Susan H. Woodcock, Fairfax County Public Library, Chantilly, VA
Copyright 2003 Reed Business Information, Inc.
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The artwork itself was an amazing representation of her progression and self discovery in such dark times and horrible experiences. The artwork in time, especially nearing the end started to lighten up, however the constant overall tone is darkness, a twisted perception I believe is likely the result of living and growing up with war, oppression and death a constant companion.
The art style is completely unique to me, someone who reads lots of comics, manga and watches many forms of cinema. This dark style really drives the emotional, political, religious and human aspects of this person life experiences deep into my mind.
I'm not a huge fan of the graphic novel, but Persepolis and its sequel, Persepolis 2, I can recommend wholeheartedly. The illustrations are a stark black and white which set the perfect tone for this story of one woman's experience of the Islamic revolution in Iran. Satrapi's account of how the new theocracy affected her family and changed the course of her life is depressing, but fascinating. Many memorable characters (including herself!) are brought vividly to life despite the constraints of the graphic novel format, and Satrapi brings a wonderful wit and humor to this tale of woe that keep it from becoming too grim.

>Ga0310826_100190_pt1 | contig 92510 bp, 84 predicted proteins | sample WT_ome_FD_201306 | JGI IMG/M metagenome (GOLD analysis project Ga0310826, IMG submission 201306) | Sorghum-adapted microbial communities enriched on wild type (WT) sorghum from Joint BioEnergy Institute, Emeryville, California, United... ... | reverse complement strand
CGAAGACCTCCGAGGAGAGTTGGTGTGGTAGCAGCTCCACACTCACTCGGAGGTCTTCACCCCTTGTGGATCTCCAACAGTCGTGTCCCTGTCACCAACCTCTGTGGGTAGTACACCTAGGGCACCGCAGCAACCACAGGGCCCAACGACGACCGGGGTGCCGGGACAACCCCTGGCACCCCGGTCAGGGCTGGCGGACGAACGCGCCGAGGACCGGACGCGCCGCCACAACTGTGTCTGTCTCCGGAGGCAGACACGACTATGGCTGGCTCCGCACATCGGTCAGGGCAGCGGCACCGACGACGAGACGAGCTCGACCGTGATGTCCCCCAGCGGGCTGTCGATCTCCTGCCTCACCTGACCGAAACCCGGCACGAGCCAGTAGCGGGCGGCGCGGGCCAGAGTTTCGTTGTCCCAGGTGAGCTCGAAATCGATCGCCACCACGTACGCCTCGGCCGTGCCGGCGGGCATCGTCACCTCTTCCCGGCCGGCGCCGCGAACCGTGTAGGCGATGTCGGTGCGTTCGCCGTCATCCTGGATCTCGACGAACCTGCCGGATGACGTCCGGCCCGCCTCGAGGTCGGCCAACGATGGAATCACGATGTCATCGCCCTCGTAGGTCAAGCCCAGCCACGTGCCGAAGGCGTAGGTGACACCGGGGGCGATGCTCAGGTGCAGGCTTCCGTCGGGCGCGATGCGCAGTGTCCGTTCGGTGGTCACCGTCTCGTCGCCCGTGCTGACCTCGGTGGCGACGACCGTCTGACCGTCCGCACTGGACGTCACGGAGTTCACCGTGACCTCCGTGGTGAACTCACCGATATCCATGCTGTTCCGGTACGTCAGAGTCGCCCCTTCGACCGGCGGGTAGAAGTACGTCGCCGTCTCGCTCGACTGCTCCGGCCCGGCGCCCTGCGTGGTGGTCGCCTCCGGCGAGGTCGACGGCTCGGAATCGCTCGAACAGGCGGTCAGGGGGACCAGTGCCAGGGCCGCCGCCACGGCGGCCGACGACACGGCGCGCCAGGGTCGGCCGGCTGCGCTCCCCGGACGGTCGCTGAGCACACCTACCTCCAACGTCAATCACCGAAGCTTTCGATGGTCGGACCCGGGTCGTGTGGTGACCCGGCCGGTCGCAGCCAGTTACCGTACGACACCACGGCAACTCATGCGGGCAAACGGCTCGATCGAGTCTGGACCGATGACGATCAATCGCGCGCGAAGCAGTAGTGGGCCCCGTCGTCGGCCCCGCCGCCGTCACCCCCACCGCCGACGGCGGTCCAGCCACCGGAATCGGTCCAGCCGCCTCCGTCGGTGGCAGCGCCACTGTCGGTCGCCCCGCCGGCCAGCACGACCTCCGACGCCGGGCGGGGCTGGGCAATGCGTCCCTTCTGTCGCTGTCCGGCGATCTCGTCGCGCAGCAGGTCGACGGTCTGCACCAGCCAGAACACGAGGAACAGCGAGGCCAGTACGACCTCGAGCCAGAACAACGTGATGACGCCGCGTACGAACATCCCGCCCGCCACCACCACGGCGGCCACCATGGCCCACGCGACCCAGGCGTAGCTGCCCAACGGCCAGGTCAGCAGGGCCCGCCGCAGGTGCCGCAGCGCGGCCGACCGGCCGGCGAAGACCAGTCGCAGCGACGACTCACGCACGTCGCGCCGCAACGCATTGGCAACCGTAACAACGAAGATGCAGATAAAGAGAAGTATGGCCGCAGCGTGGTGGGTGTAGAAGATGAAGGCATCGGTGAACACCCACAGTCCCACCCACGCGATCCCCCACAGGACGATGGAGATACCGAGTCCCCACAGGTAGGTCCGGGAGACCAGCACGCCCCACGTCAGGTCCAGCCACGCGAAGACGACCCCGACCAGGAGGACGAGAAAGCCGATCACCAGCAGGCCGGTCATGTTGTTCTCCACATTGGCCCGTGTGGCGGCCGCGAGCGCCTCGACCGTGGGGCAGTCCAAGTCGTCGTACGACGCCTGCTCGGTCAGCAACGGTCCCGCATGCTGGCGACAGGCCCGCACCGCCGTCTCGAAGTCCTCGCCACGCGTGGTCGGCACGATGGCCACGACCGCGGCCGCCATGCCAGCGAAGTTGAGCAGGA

The first volume focuses on Satrapi's rebellious childhood and the integrity and courage of the extended family members who inspired her. One can only hope that Iran has many more girls like her who will ultimately be the downfall of the current misogynistic regime.
The second volume in Satrapi's coming of age tale begins with her family sending her to Europe to continue her education. Being away from her family for the first time, adjusting to a new culture, and struggling with the universal adolescent identity crisis are the focus here. There are painful moments, poignant moments and hilarious moments.
Over the course of the two volumes of Persepolis, Satrapi shows us her metamorphosis from rebellious child to crazy, mixed-up youth, to strong cosmopolitan woman. It's a great story in a beautiful package.
I only wish I understood politics a bit more, as that part of the story was a bit harder for me to comprehend. If you're in that same boat, I would recommend reading up a bit on Iran's political history to help with that.
I bought this book for my friend and hoped that she would have the same experience as me. The quality of the book was great and I received it in perfect condition in the mail.
"picture. A few words in a book. A flashback. That is all it takes for our memories to be triggered from their dormant existence in the quiet corners of our mind. It can be nearly 30 years later and much may fade away in this life but some memories are pertinacious. No sooner had I opened the first page of Satrapi's "Persepolis" that I remembered the first day returning home from school in Iran......"
I absolutely loved this book. I read it in 6 hours. I am moved and touched by the moving comic strips telling her compelling story. I will never forget. Thank you!